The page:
Salvias are rewarding due to their rainbow of floral colors, long bloom times, fragrant foliage and -- in most cases -- ease of care. Yet there are approximately 900 species in this huge mint family (Lamiaceae) genus, and Flowers by the Sea sells hundreds of types. How are you supposed to make choices if you are new to gardening or to the genus? Answer: We're here to lower your learning curve. One way we do this is by providing helpful blog articles, including our Getting Started with Salvias series.
Some of the Salvias in our online catalog are original species that are native to homelands throughout the world; others are hybrids that have occurred naturally or were created on purpose by professional growers. Most are easily adaptable to American gardens. Although many prefer little watering and almost no fertilizer, there are species that revel in rich soil and plenty of moisture.
Getting Started articles cover the basics of Salvia gardening and lead to more in-depth content in our Everything Salvias blog. They cover topics ranging from what Salvias are to which ones to select for your USDA Cold Hardiness Zone or region of the country. We even explain how to find what you need online at FBTS, whether Salvias or companion plants.
If you need information about a basic topic that doesn't appear in our Getting Started story queue, please call or send an email. We welcome your help in growing our blog.
Category:Getting Started with Salvias Posted: Feb 23, 2017 07:53 AM Synopsis: High altitude, distance from large bodies of water and powerful chinook winds make the Rocky Mountain West a dry gardening environment even in years of higher than average rain and snow. The region's steep mountains have a major impact on where and how precipitation falls. Instead of a single mountain chain, the Rocky Mountains are made up of 100 separate ranges. Similarly, the Salvia genus contains a broad range of sages, many of which thrive in the climactic extremes of the Mountain West.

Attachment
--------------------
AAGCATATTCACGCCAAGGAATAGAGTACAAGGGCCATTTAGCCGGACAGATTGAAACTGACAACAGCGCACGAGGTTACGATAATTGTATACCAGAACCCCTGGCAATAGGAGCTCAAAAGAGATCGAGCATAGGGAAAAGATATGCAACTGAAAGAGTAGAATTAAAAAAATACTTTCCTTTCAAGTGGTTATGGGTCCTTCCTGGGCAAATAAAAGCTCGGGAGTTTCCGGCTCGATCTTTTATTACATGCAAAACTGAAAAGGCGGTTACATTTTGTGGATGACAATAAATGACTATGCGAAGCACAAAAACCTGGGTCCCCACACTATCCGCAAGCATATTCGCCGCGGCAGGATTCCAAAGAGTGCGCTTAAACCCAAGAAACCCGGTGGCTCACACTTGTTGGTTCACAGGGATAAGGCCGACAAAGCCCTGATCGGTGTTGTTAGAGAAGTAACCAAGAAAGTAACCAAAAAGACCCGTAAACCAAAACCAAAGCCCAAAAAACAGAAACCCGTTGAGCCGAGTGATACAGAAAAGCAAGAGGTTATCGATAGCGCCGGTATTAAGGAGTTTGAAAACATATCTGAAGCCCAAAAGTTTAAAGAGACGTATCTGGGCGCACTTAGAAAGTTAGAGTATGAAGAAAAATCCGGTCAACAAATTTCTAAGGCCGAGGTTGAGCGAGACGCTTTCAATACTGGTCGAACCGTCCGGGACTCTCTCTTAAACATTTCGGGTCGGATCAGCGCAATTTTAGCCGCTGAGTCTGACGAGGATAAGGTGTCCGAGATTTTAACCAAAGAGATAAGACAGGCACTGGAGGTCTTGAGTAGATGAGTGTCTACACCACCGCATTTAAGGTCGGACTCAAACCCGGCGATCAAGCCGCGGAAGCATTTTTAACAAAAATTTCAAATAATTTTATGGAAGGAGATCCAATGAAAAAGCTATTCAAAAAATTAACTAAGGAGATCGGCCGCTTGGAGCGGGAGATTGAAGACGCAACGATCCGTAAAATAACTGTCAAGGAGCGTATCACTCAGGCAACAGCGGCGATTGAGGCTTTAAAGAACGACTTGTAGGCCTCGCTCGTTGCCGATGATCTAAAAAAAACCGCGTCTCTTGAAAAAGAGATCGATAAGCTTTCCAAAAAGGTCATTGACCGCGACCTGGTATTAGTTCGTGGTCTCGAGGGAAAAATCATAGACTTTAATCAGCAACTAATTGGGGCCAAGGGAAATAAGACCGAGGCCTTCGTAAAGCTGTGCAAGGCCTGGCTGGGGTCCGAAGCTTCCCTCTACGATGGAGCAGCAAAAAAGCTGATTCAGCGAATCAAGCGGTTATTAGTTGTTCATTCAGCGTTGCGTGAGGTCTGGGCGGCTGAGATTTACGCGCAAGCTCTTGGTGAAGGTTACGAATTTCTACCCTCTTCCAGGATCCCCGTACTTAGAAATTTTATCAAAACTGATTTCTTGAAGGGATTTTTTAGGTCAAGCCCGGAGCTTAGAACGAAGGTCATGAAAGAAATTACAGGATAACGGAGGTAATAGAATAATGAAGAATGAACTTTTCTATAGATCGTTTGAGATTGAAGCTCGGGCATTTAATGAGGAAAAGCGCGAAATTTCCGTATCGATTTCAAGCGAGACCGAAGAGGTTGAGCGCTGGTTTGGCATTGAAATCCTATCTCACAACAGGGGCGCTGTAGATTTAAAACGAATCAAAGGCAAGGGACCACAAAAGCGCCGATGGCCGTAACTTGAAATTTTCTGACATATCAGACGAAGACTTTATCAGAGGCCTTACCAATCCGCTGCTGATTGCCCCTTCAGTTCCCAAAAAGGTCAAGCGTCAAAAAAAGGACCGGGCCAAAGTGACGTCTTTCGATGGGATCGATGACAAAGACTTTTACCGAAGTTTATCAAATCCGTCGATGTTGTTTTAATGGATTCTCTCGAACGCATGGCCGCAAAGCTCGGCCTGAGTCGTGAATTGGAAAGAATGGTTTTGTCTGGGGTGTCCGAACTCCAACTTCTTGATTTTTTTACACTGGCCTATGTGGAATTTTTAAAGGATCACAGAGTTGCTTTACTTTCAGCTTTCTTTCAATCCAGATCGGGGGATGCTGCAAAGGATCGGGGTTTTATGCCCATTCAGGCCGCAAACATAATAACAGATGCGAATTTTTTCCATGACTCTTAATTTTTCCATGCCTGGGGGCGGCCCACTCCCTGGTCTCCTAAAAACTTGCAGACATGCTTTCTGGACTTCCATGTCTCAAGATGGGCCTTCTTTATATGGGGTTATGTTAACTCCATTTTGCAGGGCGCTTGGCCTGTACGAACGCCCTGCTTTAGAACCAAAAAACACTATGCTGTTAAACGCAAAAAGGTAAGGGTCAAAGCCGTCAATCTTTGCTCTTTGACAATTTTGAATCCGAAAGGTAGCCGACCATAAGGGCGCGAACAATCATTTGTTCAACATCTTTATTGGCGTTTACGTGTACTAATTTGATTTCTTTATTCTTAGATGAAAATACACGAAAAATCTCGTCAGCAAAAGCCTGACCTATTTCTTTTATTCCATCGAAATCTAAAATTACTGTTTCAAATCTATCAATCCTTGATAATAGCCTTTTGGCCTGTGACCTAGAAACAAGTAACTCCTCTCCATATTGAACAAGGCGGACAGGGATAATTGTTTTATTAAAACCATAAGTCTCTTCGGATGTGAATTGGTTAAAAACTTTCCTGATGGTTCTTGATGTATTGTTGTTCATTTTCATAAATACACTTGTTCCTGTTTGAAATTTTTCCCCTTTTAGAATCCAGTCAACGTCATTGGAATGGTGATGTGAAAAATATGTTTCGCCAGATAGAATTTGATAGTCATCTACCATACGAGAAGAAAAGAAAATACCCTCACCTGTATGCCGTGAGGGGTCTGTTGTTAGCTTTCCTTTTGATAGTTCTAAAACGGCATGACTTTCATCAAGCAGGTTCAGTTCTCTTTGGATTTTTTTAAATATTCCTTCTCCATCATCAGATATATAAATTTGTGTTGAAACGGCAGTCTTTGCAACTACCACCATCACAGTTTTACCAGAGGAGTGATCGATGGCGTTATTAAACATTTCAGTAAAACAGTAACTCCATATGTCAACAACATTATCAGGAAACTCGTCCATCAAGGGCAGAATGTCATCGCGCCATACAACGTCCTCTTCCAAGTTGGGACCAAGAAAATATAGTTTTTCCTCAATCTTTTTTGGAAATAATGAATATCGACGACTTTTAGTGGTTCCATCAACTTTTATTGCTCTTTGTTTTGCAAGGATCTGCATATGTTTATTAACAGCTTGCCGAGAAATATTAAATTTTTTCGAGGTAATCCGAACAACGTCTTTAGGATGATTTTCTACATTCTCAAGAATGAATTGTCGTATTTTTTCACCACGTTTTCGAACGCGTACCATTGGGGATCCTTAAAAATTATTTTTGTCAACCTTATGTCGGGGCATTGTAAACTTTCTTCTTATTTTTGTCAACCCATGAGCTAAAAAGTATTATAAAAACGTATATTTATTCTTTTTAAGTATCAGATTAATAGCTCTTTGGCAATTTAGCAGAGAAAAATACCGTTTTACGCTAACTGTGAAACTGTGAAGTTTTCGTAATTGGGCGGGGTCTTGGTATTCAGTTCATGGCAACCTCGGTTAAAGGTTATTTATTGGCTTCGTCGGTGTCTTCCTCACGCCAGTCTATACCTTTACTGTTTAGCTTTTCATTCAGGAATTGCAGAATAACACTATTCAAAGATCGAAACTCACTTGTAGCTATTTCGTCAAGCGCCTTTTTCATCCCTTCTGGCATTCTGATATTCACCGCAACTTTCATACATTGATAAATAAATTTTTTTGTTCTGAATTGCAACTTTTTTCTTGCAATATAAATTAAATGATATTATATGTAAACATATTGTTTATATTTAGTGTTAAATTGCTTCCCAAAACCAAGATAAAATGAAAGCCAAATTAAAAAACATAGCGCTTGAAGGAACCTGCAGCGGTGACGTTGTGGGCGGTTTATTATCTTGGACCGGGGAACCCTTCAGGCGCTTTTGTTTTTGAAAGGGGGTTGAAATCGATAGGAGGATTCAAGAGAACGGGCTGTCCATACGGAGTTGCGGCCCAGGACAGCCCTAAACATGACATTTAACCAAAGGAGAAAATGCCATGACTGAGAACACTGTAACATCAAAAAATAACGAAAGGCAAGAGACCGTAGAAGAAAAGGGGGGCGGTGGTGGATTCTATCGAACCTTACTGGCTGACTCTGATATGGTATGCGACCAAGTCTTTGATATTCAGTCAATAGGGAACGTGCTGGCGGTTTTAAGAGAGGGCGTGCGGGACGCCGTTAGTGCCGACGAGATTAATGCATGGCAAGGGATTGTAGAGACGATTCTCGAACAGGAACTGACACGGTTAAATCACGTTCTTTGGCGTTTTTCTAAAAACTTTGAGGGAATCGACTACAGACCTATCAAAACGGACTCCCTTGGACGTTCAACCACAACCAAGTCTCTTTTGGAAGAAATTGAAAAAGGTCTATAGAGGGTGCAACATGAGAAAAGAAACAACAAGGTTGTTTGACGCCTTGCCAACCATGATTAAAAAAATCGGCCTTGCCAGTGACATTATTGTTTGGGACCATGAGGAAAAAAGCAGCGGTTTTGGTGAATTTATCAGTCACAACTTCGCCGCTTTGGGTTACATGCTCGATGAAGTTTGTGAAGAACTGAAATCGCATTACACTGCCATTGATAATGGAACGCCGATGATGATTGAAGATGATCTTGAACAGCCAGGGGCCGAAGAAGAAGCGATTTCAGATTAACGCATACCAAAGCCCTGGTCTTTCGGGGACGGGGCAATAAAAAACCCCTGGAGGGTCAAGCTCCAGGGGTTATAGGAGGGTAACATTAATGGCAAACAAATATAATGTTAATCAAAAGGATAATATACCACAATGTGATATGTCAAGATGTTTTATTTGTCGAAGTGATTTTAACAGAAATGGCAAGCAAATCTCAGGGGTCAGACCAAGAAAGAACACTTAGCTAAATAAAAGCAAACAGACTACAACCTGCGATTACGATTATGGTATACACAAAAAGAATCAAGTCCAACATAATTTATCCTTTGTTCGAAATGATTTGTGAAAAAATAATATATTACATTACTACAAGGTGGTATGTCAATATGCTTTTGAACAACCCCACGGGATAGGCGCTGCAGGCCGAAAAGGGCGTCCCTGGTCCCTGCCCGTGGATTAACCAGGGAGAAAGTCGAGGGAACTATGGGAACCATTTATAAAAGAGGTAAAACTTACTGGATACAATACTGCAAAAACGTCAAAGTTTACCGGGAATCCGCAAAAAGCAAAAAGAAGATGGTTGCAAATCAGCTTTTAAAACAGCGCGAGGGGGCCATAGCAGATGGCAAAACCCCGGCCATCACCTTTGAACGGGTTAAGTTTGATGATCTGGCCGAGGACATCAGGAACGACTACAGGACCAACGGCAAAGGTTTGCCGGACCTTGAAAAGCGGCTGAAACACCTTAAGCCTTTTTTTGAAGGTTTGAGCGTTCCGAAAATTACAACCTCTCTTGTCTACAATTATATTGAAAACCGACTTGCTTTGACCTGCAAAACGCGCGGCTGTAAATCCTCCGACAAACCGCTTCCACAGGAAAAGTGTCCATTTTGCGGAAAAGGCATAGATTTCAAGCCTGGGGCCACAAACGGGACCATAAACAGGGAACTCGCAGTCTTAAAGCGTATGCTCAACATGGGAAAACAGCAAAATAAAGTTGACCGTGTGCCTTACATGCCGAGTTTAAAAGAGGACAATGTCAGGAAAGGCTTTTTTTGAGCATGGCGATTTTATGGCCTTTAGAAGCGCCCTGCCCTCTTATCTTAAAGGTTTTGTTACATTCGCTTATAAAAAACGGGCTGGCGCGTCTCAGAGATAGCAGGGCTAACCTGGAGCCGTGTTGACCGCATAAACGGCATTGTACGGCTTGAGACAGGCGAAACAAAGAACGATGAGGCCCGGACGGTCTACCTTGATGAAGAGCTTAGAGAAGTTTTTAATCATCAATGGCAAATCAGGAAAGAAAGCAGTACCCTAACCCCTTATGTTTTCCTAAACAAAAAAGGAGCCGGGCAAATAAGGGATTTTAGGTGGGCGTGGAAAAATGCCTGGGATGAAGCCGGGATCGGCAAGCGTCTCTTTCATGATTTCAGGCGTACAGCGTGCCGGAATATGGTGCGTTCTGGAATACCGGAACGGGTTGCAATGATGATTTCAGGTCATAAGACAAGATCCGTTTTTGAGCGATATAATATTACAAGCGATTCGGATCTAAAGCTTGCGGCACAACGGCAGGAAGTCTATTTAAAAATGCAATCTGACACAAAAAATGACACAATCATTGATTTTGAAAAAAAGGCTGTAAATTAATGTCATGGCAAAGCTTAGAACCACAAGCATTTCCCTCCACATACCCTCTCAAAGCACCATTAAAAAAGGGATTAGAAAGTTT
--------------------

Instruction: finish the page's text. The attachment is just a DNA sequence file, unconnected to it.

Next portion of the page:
Category:Getting Started with Salvias Posted: Feb 23, 2016 08:28 AM Synopsis: Salvias are a broad range of true sages in the mint family that grow worldwide. They include shrubs, perennials, annuals and subshrubs, which share both shrub and perennial characteristics. Flowers by the Sea, an online, mail-order Salvia nursery sells hundreds of Salvias.
Category:Getting Started with Salvias Posted: Feb 13, 2016 02:43 PM Synopsis: Severe winter chill and summer heat coupled with extreme humidity are challenges that gardeners face in the Midwest. Many Salvias are excellent choices as long-blooming annuals in the region while others -- ones that can withstand cold winters -- are reliable perennials. Flowers by the Sea Online Plant Nursery explains the confusing Midwest boundaries from Ohio west to Kansas and North Dakota south to Missouri. It talks about the range of USDA Plant Hardiness Zones in the region and the kinds of sages that grow best there.
Category:Getting Started with Salvias Posted: Sep 1, 2015 07:29 PM Synopsis: California's small, Mohave Desert city of Barstow averages about 5 inches of rain annually. Across the continent, Pensacola, Florida, has more than double Barstow's population and more than 12 times its amount of rainfall. Yet both cities are part of the U.S. Department of Agriculture's Plant Hardiness Zone 9 where you can plant perennials and shrubs that survive winter lows ranging from 20 to 30 degrees F. Flowers by the Sea takes readers on a triple coast road trip of Zone 9 and suggests plantings for varied growing conditions along the way.